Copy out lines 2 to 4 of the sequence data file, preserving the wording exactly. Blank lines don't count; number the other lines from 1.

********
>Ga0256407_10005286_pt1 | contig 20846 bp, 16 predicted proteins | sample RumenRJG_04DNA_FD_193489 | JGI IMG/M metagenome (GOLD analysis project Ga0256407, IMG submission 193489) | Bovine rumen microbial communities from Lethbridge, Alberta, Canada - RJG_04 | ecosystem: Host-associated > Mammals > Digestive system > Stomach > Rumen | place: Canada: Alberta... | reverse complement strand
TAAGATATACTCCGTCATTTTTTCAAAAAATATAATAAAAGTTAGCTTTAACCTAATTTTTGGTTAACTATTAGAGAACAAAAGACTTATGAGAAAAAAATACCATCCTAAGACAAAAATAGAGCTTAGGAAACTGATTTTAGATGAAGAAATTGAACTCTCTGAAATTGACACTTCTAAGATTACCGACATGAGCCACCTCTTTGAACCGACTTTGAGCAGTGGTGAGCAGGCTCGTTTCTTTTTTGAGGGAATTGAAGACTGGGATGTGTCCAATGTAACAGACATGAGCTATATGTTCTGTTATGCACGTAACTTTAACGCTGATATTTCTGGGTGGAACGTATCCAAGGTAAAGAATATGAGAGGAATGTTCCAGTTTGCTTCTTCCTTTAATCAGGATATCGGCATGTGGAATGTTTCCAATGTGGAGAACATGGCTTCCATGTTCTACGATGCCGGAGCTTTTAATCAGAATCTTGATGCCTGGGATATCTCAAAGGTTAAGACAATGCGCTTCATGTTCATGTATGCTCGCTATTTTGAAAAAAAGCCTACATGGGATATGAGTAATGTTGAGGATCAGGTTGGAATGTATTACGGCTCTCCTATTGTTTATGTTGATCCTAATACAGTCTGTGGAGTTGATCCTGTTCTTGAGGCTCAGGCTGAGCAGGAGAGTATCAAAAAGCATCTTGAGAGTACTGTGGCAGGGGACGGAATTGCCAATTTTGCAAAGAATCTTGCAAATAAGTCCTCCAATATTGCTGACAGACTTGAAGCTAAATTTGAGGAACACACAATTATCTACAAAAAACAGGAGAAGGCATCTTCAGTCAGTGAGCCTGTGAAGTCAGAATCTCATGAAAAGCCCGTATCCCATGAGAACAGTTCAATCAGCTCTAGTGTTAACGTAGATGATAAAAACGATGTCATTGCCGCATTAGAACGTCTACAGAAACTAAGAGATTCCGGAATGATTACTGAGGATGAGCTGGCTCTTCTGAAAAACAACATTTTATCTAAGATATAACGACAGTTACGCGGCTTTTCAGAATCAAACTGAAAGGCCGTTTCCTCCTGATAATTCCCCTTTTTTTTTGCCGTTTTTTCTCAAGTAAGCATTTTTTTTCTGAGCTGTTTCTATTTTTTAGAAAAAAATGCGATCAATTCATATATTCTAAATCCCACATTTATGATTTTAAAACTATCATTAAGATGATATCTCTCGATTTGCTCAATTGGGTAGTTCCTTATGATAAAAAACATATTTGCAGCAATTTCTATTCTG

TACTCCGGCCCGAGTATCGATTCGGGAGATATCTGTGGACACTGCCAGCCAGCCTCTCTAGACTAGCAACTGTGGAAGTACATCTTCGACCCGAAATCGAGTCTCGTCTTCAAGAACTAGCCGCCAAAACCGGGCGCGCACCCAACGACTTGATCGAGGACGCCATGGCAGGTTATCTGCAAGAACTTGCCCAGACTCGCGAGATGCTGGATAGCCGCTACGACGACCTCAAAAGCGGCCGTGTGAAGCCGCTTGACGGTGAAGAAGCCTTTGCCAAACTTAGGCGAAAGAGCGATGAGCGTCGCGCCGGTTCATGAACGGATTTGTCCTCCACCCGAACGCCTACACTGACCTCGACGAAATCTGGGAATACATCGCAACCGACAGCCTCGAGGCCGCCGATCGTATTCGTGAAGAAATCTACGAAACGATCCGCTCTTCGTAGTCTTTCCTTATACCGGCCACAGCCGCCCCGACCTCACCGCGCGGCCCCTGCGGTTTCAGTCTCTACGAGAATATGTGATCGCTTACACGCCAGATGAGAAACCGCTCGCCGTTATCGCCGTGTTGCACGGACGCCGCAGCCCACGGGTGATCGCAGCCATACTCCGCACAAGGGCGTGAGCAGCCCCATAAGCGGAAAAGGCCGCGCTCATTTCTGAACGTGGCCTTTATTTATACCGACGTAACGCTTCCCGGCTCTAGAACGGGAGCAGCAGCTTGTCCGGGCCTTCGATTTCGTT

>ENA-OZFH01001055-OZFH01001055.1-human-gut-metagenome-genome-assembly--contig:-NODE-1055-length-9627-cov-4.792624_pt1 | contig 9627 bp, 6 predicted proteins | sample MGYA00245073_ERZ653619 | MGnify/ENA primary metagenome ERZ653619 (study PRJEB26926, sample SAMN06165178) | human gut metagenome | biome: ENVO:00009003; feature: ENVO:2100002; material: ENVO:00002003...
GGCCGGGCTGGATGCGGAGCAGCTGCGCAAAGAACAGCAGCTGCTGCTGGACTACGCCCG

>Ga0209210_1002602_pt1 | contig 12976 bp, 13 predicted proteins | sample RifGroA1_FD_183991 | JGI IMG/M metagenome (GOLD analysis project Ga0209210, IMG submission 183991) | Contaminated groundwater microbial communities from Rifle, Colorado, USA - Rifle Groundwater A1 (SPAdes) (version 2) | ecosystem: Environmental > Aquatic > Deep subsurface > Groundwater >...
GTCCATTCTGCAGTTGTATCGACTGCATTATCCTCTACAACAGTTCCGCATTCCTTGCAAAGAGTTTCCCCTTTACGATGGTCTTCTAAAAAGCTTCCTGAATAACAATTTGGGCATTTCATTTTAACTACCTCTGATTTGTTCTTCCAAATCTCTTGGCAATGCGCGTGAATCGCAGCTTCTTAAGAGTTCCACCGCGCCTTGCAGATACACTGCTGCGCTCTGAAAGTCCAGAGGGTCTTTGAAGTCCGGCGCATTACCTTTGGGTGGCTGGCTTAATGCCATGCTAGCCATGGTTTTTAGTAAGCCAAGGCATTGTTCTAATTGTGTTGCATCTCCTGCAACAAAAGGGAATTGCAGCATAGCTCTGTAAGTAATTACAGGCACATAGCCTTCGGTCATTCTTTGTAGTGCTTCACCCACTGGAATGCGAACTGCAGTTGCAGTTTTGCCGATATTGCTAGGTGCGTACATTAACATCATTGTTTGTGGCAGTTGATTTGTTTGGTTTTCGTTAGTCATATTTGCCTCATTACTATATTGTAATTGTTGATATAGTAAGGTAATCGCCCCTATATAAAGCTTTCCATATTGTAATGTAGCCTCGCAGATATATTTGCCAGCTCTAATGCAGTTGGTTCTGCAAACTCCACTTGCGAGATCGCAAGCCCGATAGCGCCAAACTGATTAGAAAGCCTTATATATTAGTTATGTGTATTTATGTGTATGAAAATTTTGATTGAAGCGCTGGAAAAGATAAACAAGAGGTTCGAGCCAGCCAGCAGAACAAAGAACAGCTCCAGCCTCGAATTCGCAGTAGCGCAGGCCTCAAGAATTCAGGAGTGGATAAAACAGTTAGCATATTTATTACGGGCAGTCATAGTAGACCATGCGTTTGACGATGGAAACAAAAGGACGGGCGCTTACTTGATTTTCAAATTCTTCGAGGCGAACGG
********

TAAGATATACTCCGTCATTTTTTCAAAAAATATAATAAAAGTTAGCTTTAACCTAATTTTTGGTTAACTATTAGAGAACAAAAGACTTATGAGAAAAAAATACCATCCTAAGACAAAAATAGAGCTTAGGAAACTGATTTTAGATGAAGAAATTGAACTCTCTGAAATTGACACTTCTAAGATTACCGACATGAGCCACCTCTTTGAACCGACTTTGAGCAGTGGTGAGCAGGCTCGTTTCTTTTTTGAGGGAATTGAAGACTGGGATGTGTCCAATGTAACAGACATGAGCTATATGTTCTGTTATGCACGTAACTTTAACGCTGATATTTCTGGGTGGAACGTATCCAAGGTAAAGAATATGAGAGGAATGTTCCAGTTTGCTTCTTCCTTTAATCAGGATATCGGCATGTGGAATGTTTCCAATGTGGAGAACATGGCTTCCATGTTCTACGATGCCGGAGCTTTTAATCAGAATCTTGATGCCTGGGATATCTCAAAGGTTAAGACAATGCGCTTCATGTTCATGTATGCTCGCTATTTTGAAAAAAAGCCTACATGGGATATGAGTAATGTTGAGGATCAGGTTGGAATGTATTACGGCTCTCCTATTGTTTATGTTGATCCTAATACAGTCTGTGGAGTTGATCCTGTTCTTGAGGCTCAGGCTGAGCAGGAGAGTATCAAAAAGCATCTTGAGAGTACTGTGGCAGGGGACGGAATTGCCAATTTTGCAAAGAATCTTGCAAATAAGTCCTCCAATATTGCTGACAGACTTGAAGCTAAATTTGAGGAACACACAATTATCTACAAAAAACAGGAGAAGGCATCTTCAGTCAGTGAGCCTGTGAAGTCAGAATCTCATGAAAAGCCCGTATCCCATGAGAACAGTTCAATCAGCTCTAGTGTTAACGTAGATGATAAAAACGATGTCATTGCCGCATTAGAACGTCTACAGAAACTAAGAGATTCCGGAATGATTACTGAGGATGAGCTGGCTCTTCTGAAAAACAACATTTTATCTAAGATATAACGACAGTTACGCGGCTTTTCAGAATCAAACTGAAAGGCCGTTTCCTCCTGATAATTCCCCTTTTTTTTTGCCGTTTTTTCTCAAGTAAGCATTTTTTTTCTGAGCTGTTTCTATTTTTTAGAAAAAAATGCGATCAATTCATATATTCTAAATCCCACATTTATGATTTTAAAACTATCATTAAGATGATATCTCTCGATTTGCTCAATTGGGTAGTTCCTTATGATAAAAAACATATTTGCAGCAATTTCTATTCTG

TACTCCGGCCCGAGTATCGATTCGGGAGATATCTGTGGACACTGCCAGCCAGCCTCTCTAGACTAGCAACTGTGGAAGTACATCTTCGACCCGAAATCGAGTCTCGTCTTCAAGAACTAGCCGCCAAAACCGGGCGCGCACCCAACGACTTGATCGAGGACGCCATGGCAGGTTATCTGCAAGAACTTGCCCAGACTCGCGAGATGCTGGATAGCCGCTACGACGACCTCAAAAGCGGCCGTGTGAAGCCGCTTGACGGTGAAGAAGCCTTTGCCAAACTTAGGCGAAAGAGCGATGAGCGTCGCGCCGGTTCATGAACGGATTTGTCCTCCACCCGAACGCCTACACTGACCTCGACGAAATCTGGGAATACATCGCAACCGACAGCCTCGAGGCCGCCGATCGTATTCGTGAAGAAATCTACGAAACGATCCGCTCTTCGTAGTCTTTCCTTATACCGGCCACAGCCGCCCCGACCTCACCGCGCGGCCCCTGCGGTTTCAGTCTCTACGAGAATATGTGATCGCTTACACGCCAGATGAGAAACCGCTCGCCGTTATCGCCGTGTTGCACGGACGCCGCAGCCCACGGGTGATCGCAGCCATACTCCGCACAAGGGCGTGAGCAGCCCCATAAGCGGAAAAGGCCGCGCTCATTTCTGAACGTGGCCTTTATTTATACCGACGTAACGCTTCCCGGCTCTAGAACGGGAGCAGCAGCTTGTCCGGGCCTTCGATTTCGTT

>ENA-OZFH01001055-OZFH01001055.1-human-gut-metagenome-genome-assembly--contig:-NODE-1055-length-9627-cov-4.792624_pt1 | contig 9627 bp, 6 predicted proteins | sample MGYA00245073_ERZ653619 | MGnify/ENA primary metagenome ERZ653619 (study PRJEB26926, sample SAMN06165178) | human gut metagenome | biome: ENVO:00009003; feature: ENVO:2100002; material: ENVO:00002003...